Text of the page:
I was sitting in a meeting room trying to wrap up some work late in the work day last November when I checked my phone and saw something that made me do a little fist pump. Finally, I thought, something positive was happening with the ballclub that I've been following. Something exciting that I could look forward to.
Josh Johnson was a great pitcher and had been solid when he was healthy, and the Blue Jays' 2012 rotation descended into a patchwork of replacement pieces due to injuries, and general suckage. Of course, that "deal" mentioned by Jon Morosi did end up becoming bigger, with Alex Anthopoulos greatly bolstering his rotation to try to take a run at the playoffs.
Unfortunately, Johnson has been bad more often than good this year--and when he's been good, he hasn't had any run support. He hasn't looked like the Josh Johnson of old, and the Baltimore Orioles exploited it today, hammering the Jays' starter early.
Johnson allowed a couple of singles to start off the game, but then got Nick Markaikis to fly out on two pitches. The problem is that Adam Jones and Chris Davis were up next in the Orioles' lineup. Jones poked a base hit to the edge of the dirt to score one, then Davis doubled to right to score two. THen J.J. Hardy brought in another with a single. It was 4-0 Orioles at Camden Yards before the grilled swordfish was even cooked all the way through. In the bottom of the third, Johnson walked Jones to bring up the red-hot Chris Davis, who slammed his 37th homer to make it a 6-0 game. Davis has now homered in four-straight games, matching a streak he had back in early April. Adam Jones added another homer for the O's in the bottom of the fifth off Johnson.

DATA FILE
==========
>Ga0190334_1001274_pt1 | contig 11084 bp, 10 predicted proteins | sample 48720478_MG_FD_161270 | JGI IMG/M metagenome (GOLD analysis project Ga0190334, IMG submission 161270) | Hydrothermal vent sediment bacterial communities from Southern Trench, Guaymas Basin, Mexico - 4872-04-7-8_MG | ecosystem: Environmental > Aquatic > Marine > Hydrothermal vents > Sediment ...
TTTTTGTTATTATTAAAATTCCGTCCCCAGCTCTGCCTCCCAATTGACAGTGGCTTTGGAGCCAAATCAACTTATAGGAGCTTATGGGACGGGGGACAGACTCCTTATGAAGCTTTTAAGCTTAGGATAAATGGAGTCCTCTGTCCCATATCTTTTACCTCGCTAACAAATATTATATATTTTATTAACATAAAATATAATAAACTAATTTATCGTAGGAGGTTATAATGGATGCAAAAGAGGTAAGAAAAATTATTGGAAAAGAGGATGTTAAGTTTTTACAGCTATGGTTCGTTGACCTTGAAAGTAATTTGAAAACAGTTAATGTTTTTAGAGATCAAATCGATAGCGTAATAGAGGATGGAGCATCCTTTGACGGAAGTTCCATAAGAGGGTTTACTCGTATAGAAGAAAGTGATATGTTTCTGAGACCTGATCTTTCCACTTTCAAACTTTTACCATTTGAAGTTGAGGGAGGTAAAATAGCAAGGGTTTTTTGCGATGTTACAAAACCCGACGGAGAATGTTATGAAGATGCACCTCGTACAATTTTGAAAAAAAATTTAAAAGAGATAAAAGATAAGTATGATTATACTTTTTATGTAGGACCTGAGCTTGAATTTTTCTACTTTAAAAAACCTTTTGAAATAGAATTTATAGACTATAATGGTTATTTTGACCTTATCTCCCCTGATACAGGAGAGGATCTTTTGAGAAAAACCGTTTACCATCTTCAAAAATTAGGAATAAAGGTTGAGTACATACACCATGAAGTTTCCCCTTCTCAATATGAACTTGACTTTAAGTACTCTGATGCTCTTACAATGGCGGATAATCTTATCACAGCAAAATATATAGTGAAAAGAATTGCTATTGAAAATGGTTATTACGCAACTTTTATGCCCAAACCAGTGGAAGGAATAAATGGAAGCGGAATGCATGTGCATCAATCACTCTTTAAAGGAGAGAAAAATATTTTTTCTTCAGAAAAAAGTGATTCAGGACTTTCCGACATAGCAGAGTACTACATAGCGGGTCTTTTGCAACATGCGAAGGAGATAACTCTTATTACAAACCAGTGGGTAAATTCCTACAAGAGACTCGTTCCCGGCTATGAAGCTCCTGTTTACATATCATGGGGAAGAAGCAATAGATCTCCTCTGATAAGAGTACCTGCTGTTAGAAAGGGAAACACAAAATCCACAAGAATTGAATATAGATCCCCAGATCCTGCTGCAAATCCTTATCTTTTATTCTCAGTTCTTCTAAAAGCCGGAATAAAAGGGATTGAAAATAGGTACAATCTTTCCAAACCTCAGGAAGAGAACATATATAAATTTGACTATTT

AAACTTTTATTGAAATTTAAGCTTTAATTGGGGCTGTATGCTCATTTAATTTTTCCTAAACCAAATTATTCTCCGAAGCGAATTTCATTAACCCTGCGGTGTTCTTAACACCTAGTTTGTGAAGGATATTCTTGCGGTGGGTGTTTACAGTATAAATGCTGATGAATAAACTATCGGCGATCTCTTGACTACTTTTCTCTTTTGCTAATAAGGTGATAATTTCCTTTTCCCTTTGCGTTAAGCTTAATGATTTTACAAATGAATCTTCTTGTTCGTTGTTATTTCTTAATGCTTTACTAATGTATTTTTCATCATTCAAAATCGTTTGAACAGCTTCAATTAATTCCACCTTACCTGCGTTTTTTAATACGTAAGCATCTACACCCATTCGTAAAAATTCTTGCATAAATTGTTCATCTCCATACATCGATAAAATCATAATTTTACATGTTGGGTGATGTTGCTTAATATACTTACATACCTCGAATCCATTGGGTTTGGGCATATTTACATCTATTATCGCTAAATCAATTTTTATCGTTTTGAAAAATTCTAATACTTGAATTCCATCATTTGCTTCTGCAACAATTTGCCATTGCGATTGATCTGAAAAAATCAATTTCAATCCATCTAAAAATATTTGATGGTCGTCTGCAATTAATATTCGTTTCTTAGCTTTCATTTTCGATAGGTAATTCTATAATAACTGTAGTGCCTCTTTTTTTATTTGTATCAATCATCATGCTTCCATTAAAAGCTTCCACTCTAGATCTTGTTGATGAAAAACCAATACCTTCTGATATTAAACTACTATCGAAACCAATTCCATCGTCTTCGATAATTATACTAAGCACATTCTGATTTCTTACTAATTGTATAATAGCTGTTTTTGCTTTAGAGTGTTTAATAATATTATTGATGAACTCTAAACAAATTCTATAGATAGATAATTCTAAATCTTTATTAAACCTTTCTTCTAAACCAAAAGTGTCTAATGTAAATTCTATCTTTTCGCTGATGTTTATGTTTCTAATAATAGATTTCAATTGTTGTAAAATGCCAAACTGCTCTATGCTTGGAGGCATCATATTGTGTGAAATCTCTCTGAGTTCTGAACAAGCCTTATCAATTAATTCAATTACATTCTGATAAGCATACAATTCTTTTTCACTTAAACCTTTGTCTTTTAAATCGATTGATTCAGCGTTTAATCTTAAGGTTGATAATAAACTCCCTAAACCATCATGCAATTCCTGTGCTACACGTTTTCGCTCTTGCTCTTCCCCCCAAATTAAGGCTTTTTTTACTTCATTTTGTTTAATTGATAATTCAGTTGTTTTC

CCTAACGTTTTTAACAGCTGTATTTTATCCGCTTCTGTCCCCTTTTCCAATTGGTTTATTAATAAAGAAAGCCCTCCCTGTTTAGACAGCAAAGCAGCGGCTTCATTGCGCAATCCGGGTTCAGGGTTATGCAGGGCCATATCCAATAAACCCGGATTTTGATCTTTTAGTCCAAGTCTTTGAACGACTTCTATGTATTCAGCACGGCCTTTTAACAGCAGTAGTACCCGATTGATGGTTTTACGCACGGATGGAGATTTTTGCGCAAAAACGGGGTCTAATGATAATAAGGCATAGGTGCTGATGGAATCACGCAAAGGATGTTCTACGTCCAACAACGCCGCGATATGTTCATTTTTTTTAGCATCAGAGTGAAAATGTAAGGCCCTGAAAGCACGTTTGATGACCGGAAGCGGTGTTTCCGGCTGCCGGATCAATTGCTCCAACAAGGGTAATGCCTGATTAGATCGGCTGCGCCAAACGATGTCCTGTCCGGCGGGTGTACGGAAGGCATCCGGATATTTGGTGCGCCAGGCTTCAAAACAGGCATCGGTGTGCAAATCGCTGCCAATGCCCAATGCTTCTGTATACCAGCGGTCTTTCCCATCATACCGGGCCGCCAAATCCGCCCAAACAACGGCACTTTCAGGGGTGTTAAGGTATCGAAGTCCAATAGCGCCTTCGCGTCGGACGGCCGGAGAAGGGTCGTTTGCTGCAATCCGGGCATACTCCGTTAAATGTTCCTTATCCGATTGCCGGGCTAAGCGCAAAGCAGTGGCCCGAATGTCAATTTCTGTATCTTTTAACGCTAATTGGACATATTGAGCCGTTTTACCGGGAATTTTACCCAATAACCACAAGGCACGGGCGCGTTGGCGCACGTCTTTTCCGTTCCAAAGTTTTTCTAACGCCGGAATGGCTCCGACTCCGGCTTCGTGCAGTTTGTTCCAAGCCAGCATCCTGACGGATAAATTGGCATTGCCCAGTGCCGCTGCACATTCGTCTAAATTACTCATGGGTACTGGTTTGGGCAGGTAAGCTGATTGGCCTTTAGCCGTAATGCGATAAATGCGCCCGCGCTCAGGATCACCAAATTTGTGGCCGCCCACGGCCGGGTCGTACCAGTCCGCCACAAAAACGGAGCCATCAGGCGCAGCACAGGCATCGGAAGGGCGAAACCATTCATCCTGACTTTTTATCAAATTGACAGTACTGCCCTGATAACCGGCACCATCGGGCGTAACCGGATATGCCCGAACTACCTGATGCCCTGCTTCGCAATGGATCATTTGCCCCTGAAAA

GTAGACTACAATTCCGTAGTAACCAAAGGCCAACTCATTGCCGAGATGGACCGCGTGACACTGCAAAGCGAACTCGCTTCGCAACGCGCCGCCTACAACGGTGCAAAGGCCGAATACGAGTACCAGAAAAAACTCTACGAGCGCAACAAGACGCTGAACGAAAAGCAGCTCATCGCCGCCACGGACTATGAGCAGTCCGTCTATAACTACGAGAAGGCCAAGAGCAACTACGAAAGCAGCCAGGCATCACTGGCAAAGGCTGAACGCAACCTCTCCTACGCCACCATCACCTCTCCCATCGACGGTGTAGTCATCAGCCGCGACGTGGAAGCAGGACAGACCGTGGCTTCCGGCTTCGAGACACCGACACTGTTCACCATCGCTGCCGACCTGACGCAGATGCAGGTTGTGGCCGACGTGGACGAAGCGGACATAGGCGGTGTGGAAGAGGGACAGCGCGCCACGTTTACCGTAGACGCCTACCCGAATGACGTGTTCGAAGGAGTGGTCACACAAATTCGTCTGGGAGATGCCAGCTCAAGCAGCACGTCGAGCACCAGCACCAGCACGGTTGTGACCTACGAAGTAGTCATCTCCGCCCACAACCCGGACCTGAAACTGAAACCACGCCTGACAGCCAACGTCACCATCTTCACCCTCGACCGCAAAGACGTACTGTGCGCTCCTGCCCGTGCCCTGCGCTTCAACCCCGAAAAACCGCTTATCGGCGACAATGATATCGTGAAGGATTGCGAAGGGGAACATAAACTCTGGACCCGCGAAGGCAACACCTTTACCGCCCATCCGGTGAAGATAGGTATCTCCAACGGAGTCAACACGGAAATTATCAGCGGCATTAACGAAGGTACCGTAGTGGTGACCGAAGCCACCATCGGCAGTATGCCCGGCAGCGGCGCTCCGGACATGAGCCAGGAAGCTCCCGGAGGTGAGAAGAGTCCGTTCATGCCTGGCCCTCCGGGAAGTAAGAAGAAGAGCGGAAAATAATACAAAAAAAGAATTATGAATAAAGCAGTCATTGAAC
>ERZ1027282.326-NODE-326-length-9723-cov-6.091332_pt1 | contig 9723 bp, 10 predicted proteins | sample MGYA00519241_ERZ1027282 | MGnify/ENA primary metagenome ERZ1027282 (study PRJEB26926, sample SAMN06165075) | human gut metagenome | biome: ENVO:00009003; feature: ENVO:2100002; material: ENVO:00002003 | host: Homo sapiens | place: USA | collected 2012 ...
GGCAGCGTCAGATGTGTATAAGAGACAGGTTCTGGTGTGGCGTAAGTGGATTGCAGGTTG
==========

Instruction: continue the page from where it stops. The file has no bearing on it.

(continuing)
Johnson finished his six innings having struck out seven orange birds, but gave up seven runs on seven hits. The last time he gave up seven was on June 23, 2007. With Johnson pitching the way he is right now, I don't see the Blue Jays getting much for him at he trade deadline.
The starter dug a big hole for the offense to climb out of, the bullpen came out and kept the opponent scoreless, and the batters did make it interesting with a comeback bid in the ninth that fell short. If I were smarter, I could just have copied-and-pasted a previous game recap and just changed the names. We've seen this type of game far too often this season.
Toronto outhit Baltimore again, but unfortunately someone decided a long time ago that victories and defeats were decided by runs, not hits.
Maicer Izturis was the offensive player of the game, going 2-for-4, batting in three of the Jays' four runs. Edwin Encarnacion had the other RBI. The Blue Jays made a little run in the ninth, started off with a Colby Rasmus double and an Izturis RBI-single. Brett Lawrie got his first base hit--a single-- since returning from his time on the disabled list to keep his first-half batting average above the Mendoza Line. He was also one of three Blue Jays to not strike out in the game. Unfortunately the rally sizzled as quickly as it started.
With the loss, the Blue Jays have dropped to 45-49 (.484), 11.5 games behind the division-leading Red Sox, and 8 games behind the wild card leaders Rays and Rangers. The Jays are now four games under .500. One of the good things about the Blue Jays is that they have been around .500 going into the All-Star Break pretty much every single season this past decade. We have to go back all the way to 2004 before finding a season where they have had a worse record at the All-Star Break. They were 43-43 in 2012, 45-47 in 2011, 44-45 in 2010, 44-46 in 2009, 47-49 in 2008, 43-44 in 2007, 49-39 in 2006, 44-44 in 2005, and 39-49 in 2004. Optimistically, perhaps we can look to the magical 1989 season: Toronto was sitting at 42-45 at the break and were seven games behind. So there is still some, faint hope.
Jays of the Day! None on the field. But let's give it to all the Blue Jays fans in the crowd.
Suckage Jays: Josh Johnson (-.327). This is his sixth Suckage award in 12 starts.